Consider 64GB of RAM, and don't allocate it all, always keep some of it left over.

Consider an actual RAID controller seperate from your motherboard, that way if a failure occurs on the RAID card, you can just swap the cards, and not the whole motherboard. Easier to find a controller than a whole motherboard.

Consider your overall network throughput, and how much your going to be using this thing, the goal of virtualization is overall power reduction by sharing resources, sometimes it's not wise to share a single NIC between several VM's, especially if you ever get to where multiple networked computers are accessing different machines at different times. Congestion is real, even at 1GBit these days.

If I am not mistaken, for passthrough to work, the system as a whole (motherboard) must support it, can't just throw in a card and pass that piece through to a VM. It actually has to be fully supported.

Plan, plan, PLAN. Ask questions, research, don't buy the most expensive part because it looks like it might work, actually research that component to see what you might have to do to get it to work with ESXi. If you think you are done planning out your hardware, ask others to evaluate the build. Take the input, and plan more. Once you are done, start planning on how you will handle the datastores, how you will be backing the datastores up, and how your going to setup your system resources between the different machines. If you don't setup reserved resources and maximum resources properly, a single VM that acts up can bring the whole system to a crawl.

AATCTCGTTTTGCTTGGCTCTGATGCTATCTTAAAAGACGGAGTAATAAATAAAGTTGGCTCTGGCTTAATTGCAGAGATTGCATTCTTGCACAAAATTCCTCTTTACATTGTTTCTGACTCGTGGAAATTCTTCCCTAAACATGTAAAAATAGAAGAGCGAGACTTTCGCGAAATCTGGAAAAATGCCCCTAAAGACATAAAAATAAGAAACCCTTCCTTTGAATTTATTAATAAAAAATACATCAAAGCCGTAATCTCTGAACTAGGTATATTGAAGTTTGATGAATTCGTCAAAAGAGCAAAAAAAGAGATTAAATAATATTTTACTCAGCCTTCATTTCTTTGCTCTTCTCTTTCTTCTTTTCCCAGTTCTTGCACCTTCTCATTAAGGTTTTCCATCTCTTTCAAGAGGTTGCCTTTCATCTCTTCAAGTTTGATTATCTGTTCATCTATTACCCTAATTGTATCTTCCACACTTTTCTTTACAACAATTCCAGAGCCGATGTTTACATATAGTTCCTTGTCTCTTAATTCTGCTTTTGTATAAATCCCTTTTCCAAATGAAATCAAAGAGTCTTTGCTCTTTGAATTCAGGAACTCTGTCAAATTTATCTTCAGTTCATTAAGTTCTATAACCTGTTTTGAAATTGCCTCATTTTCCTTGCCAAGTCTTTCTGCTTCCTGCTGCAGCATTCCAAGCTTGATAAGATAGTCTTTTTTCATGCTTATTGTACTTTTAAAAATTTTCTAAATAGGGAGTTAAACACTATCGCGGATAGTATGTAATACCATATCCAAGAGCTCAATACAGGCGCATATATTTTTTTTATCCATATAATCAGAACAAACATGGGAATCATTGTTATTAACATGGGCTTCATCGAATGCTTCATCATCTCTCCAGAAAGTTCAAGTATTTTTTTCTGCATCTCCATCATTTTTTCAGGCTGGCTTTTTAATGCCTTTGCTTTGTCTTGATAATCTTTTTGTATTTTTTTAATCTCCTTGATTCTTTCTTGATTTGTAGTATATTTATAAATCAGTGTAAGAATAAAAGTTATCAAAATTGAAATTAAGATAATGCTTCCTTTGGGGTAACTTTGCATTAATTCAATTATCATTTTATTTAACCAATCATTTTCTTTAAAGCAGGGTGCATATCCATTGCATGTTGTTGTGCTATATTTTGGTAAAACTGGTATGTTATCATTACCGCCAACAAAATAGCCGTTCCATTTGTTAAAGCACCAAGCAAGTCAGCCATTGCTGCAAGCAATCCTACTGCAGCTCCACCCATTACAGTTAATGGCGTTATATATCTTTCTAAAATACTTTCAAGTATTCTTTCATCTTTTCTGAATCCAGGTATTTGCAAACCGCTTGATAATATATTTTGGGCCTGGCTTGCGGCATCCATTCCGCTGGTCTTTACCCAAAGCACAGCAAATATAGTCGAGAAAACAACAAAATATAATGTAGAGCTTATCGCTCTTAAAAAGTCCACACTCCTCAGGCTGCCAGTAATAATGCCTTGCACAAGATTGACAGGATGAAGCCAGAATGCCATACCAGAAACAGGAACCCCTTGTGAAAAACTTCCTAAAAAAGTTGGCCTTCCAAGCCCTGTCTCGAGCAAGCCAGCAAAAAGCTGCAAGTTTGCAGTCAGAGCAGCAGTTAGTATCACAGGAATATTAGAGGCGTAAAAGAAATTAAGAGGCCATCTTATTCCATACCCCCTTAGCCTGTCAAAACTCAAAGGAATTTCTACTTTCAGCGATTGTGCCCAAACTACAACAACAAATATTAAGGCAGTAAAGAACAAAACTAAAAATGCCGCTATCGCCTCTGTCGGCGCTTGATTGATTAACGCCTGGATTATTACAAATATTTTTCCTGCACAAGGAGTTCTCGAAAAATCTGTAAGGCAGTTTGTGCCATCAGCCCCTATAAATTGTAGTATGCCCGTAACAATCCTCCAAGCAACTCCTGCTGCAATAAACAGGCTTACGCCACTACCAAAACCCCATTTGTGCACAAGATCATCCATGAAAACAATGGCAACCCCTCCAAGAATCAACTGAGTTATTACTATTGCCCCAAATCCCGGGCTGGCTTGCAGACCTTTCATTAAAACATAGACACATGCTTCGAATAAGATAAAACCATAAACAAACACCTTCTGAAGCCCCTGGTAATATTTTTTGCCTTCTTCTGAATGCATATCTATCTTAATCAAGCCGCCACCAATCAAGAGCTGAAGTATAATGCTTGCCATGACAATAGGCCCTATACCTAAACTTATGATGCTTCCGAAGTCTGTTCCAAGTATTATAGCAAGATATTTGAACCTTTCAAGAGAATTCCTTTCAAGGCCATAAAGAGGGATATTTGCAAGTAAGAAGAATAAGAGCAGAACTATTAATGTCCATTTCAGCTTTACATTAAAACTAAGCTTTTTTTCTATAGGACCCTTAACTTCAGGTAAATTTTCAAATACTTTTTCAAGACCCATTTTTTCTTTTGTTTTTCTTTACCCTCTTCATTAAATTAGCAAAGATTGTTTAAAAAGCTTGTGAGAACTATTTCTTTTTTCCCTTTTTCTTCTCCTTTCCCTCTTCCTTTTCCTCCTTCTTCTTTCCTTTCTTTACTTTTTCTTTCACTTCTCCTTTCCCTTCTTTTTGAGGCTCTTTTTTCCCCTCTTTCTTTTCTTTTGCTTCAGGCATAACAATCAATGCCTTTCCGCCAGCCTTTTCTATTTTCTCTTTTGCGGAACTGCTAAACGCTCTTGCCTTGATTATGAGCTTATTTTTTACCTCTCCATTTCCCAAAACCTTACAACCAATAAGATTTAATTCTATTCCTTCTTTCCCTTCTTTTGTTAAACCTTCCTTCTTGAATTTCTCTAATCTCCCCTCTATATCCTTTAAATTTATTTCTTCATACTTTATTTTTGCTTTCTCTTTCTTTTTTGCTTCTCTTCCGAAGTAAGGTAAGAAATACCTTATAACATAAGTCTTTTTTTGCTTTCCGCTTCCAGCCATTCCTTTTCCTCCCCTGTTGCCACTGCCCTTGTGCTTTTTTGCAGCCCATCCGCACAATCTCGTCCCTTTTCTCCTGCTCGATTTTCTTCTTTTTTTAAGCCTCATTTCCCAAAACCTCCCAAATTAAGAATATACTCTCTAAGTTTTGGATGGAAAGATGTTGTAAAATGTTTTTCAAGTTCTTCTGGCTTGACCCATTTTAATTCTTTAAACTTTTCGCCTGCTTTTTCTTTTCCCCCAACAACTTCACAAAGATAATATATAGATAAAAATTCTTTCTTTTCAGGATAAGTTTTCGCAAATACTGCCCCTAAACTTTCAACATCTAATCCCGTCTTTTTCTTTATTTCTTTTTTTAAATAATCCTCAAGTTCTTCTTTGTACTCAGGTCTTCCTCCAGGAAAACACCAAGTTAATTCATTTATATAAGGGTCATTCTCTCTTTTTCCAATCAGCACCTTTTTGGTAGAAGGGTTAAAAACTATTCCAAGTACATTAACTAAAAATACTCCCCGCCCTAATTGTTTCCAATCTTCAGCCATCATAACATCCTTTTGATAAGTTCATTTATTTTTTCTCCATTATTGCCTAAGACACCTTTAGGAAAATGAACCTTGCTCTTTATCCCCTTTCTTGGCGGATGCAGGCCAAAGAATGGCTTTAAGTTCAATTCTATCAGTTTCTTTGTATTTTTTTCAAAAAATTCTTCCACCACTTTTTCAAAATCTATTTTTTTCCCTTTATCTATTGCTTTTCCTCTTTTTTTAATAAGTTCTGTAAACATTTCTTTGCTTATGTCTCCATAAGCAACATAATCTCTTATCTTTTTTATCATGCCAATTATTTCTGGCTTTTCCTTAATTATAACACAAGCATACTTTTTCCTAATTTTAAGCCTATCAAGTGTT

Yeah, I know my post is a bit scattered, and a bit late, but I am tired, and just wanted to share a little bit of my experiences with ESXi and running VM's in a home network.